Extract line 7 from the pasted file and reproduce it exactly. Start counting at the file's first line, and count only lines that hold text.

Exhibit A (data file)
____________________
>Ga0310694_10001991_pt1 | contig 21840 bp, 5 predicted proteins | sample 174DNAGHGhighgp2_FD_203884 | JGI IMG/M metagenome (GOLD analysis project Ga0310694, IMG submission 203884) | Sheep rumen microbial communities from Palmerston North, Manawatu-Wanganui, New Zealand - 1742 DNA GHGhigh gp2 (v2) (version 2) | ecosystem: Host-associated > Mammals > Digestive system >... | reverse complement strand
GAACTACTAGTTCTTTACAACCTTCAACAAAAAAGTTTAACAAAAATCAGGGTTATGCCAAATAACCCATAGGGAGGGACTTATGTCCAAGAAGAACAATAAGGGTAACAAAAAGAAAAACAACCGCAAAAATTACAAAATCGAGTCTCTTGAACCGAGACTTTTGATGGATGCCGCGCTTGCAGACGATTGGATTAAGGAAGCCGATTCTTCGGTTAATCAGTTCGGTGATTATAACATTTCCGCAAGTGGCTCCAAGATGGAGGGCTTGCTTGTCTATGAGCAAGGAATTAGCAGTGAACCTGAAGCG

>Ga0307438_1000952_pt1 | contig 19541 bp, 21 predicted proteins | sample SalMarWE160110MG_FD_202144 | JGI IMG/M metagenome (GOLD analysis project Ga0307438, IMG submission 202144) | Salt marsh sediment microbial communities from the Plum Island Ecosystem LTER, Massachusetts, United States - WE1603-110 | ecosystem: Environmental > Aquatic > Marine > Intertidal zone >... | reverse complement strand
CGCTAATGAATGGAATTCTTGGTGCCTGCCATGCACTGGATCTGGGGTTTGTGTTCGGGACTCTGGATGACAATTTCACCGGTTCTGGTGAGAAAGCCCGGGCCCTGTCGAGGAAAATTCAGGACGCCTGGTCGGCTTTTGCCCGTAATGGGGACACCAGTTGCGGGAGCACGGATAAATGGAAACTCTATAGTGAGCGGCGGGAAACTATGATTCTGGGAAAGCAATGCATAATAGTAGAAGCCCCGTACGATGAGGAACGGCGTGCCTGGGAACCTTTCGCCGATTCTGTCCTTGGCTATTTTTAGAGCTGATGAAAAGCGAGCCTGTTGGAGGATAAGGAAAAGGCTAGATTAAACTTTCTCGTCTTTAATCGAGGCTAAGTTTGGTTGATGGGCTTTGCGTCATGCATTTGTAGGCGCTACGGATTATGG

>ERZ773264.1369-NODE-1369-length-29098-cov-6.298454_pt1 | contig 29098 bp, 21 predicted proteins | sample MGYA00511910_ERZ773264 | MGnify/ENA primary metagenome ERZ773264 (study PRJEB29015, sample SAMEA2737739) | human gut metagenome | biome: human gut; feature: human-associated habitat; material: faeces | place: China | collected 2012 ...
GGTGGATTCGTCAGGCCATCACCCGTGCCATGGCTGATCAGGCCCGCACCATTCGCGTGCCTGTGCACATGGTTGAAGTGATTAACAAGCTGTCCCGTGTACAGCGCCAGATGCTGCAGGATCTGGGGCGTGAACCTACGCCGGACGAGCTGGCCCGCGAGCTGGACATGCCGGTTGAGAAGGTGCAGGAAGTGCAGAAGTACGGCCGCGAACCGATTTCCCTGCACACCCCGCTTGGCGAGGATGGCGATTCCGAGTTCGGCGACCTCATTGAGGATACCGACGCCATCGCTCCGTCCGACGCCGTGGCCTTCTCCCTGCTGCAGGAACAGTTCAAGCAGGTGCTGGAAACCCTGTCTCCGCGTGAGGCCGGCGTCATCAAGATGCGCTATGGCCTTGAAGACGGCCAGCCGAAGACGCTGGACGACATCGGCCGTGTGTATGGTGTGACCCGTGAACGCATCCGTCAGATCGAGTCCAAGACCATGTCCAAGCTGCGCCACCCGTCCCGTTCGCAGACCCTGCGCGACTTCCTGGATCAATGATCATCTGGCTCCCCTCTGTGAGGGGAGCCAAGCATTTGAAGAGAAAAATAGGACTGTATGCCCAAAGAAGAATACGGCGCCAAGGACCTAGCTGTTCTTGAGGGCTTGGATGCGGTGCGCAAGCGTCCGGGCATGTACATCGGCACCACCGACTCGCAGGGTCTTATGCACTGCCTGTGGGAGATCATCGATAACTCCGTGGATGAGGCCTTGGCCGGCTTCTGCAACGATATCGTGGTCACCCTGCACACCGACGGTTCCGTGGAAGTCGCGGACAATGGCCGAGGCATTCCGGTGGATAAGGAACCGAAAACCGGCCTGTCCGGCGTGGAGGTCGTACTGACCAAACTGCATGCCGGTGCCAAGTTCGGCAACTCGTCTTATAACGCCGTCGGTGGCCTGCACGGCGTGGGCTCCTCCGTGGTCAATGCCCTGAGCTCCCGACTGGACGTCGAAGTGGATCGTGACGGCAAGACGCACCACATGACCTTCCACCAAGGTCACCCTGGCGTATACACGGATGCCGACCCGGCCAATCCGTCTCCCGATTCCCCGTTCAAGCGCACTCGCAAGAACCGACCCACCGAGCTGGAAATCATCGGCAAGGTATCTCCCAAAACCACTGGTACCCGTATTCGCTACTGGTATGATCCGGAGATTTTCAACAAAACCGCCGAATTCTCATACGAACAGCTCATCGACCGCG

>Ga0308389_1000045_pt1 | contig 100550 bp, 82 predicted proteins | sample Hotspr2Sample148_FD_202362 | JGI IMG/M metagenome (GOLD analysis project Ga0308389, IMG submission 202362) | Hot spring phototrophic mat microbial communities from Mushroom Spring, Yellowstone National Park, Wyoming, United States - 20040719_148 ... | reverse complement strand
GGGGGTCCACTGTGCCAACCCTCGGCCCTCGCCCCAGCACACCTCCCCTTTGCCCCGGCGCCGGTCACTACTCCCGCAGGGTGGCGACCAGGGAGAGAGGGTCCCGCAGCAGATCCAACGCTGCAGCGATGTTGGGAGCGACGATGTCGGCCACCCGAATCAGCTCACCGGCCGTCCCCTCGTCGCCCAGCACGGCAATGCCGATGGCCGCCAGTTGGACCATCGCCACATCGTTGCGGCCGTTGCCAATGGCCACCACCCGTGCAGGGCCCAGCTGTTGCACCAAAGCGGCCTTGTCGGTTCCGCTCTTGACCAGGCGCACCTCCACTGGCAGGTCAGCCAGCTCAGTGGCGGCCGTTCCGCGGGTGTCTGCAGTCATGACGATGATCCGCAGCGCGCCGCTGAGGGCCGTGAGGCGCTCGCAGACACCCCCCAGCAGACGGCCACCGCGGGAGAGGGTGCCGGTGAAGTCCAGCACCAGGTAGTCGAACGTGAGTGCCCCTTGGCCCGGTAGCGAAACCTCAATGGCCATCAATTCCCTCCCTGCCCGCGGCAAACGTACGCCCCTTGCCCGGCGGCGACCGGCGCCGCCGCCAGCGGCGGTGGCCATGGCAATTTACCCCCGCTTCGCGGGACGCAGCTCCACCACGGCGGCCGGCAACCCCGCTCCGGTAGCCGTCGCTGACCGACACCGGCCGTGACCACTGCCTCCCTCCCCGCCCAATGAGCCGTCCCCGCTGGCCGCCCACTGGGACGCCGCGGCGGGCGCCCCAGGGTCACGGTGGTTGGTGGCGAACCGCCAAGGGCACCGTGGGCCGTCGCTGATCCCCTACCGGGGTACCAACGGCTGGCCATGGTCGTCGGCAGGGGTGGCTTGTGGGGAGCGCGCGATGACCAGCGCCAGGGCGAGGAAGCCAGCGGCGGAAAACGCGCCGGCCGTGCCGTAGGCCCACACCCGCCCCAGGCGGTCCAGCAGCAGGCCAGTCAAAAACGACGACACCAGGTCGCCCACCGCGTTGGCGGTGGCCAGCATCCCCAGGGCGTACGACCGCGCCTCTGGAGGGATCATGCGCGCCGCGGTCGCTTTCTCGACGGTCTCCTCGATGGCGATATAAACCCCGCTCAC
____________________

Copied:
>Ga0308389_1000045_pt1 | contig 100550 bp, 82 predicted proteins | sample Hotspr2Sample148_FD_202362 | JGI IMG/M metagenome (GOLD analysis project Ga0308389, IMG submission 202362) | Hot spring phototrophic mat microbial communities from Mushroom Spring, Yellowstone National Park, Wyoming, United States - 20040719_148 ... | reverse complement strand